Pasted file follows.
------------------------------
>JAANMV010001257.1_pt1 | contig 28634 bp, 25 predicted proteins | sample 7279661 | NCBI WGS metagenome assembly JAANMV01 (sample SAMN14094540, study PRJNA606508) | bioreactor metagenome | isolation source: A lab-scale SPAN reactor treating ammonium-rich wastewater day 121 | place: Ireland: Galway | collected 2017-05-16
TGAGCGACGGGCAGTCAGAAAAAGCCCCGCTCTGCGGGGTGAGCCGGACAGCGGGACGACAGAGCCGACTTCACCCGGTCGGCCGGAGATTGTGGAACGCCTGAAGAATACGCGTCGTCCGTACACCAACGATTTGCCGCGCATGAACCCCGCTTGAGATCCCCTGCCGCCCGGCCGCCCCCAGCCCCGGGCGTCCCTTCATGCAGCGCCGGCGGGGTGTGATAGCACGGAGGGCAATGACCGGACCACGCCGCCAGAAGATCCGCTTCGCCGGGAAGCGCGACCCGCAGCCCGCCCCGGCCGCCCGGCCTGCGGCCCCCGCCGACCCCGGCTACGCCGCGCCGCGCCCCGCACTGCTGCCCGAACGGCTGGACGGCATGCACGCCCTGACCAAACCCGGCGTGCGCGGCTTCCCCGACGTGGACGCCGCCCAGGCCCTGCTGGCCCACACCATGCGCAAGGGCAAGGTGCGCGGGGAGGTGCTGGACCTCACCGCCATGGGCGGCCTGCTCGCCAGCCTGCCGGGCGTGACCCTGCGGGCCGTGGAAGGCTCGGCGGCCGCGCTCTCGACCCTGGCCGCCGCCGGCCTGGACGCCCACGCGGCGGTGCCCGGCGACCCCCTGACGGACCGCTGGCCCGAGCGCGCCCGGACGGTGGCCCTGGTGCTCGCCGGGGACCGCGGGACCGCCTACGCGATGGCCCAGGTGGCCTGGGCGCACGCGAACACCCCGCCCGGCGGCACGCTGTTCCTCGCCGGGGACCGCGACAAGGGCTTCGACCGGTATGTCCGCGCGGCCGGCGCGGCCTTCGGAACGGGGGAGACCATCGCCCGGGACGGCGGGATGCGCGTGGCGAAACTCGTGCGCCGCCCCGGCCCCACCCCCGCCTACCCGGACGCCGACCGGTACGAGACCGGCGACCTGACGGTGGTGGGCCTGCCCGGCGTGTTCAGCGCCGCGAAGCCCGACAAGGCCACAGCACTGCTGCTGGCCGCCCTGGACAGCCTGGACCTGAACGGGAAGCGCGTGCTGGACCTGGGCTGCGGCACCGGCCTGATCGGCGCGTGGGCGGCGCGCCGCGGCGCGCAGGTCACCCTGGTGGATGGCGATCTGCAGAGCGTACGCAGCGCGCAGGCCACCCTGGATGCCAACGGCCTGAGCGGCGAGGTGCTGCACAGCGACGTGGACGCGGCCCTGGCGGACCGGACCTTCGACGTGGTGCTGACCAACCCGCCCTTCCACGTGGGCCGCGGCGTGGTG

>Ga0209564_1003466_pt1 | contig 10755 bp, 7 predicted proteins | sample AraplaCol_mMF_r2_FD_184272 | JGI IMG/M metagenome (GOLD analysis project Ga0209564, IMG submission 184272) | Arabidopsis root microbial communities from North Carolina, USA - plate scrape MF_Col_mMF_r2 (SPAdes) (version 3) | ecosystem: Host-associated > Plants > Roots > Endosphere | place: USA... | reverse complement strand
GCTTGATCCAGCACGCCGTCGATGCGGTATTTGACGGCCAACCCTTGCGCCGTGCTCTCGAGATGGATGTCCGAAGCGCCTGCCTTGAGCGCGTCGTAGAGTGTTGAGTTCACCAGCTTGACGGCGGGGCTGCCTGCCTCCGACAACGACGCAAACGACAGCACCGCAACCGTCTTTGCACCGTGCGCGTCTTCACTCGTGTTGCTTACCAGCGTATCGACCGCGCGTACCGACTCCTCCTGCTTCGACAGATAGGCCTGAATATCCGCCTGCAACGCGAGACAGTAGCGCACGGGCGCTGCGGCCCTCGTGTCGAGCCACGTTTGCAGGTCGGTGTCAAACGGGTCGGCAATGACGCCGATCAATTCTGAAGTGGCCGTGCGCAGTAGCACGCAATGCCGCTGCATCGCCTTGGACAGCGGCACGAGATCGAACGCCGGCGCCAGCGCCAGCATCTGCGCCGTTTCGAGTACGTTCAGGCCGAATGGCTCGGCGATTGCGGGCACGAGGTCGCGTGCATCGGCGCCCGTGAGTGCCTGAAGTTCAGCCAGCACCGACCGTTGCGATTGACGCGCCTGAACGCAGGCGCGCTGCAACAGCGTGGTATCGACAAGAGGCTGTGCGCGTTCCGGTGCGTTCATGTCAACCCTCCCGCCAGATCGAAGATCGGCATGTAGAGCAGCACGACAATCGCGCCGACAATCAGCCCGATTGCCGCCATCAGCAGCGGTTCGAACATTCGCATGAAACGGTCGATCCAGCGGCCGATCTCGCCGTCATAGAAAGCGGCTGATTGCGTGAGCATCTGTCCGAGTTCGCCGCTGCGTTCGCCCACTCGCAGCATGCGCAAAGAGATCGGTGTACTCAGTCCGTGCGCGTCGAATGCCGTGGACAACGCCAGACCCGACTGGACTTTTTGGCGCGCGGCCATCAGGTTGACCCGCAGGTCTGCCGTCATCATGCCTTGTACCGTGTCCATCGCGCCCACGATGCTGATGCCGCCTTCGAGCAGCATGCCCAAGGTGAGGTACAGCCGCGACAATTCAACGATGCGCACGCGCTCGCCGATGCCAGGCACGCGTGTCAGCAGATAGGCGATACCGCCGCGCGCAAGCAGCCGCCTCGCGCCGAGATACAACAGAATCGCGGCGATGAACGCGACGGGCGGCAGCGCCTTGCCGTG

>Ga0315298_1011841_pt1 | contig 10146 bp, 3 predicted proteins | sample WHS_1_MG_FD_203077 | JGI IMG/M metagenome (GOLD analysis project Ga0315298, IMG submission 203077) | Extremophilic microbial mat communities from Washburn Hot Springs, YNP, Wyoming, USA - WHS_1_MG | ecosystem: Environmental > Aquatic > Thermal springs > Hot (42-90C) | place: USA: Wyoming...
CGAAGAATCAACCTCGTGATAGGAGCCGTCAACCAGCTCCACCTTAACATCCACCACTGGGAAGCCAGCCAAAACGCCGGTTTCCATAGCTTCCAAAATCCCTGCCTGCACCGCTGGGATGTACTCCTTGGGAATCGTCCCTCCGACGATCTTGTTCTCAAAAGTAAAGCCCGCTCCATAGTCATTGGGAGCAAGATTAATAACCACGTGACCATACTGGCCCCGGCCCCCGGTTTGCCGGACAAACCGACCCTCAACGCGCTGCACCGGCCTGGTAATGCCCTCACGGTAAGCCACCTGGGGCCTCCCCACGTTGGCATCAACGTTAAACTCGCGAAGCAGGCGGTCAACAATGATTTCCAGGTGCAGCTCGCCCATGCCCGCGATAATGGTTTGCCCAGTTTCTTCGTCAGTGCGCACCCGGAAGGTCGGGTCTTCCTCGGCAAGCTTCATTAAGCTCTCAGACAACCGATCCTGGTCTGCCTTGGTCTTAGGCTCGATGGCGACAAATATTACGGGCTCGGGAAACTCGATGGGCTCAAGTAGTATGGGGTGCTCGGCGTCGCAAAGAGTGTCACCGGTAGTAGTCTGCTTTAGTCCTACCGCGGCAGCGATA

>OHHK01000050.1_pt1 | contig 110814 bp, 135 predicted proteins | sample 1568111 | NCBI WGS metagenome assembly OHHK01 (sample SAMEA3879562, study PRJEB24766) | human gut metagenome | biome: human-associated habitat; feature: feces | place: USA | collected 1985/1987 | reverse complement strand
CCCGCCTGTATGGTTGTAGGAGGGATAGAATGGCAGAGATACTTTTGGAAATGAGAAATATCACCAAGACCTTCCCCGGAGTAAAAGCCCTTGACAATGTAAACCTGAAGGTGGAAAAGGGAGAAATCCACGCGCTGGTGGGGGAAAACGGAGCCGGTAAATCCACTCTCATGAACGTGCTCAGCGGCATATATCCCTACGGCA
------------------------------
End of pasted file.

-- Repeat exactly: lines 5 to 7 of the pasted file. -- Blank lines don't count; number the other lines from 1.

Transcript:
>Ga0315298_1011841_pt1 | contig 10146 bp, 3 predicted proteins | sample WHS_1_MG_FD_203077 | JGI IMG/M metagenome (GOLD analysis project Ga0315298, IMG submission 203077) | Extremophilic microbial mat communities from Washburn Hot Springs, YNP, Wyoming, USA - WHS_1_MG | ecosystem: Environmental > Aquatic > Thermal springs > Hot (42-90C) | place: USA: Wyoming...
CGAAGAATCAACCTCGTGATAGGAGCCGTCAACCAGCTCCACCTTAACATCCACCACTGGGAAGCCAGCCAAAACGCCGGTTTCCATAGCTTCCAAAATCCCTGCCTGCACCGCTGGGATGTACTCCTTGGGAATCGTCCCTCCGACGATCTTGTTCTCAAAAGTAAAGCCCGCTCCATAGTCATTGGGAGCAAGATTAATAACCACGTGACCATACTGGCCCCGGCCCCCGGTTTGCCGGACAAACCGACCCTCAACGCGCTGCACCGGCCTGGTAATGCCCTCACGGTAAGCCACCTGGGGCCTCCCCACGTTGGCATCAACGTTAAACTCGCGAAGCAGGCGGTCAACAATGATTTCCAGGTGCAGCTCGCCCATGCCCGCGATAATGGTTTGCCCAGTTTCTTCGTCAGTGCGCACCCGGAAGGTCGGGTCTTCCTCGGCAAGCTTCATTAAGCTCTCAGACAACCGATCCTGGTCTGCCTTGGTCTTAGGCTCGATGGCGACAAATATTACGGGCTCGGGAAACTCGATGGGCTCAAGTAGTATGGGGTGCTCGGCGTCGCAAAGAGTGTCACCGGTAGTAGTCTGCTTTAGTCCTACCGCGGCAGCGATA

>OHHK01000050.1_pt1 | contig 110814 bp, 135 predicted proteins | sample 1568111 | NCBI WGS metagenome assembly OHHK01 (sample SAMEA3879562, study PRJEB24766) | human gut metagenome | biome: human-associated habitat; feature: feces | place: USA | collected 1985/1987 | reverse complement strand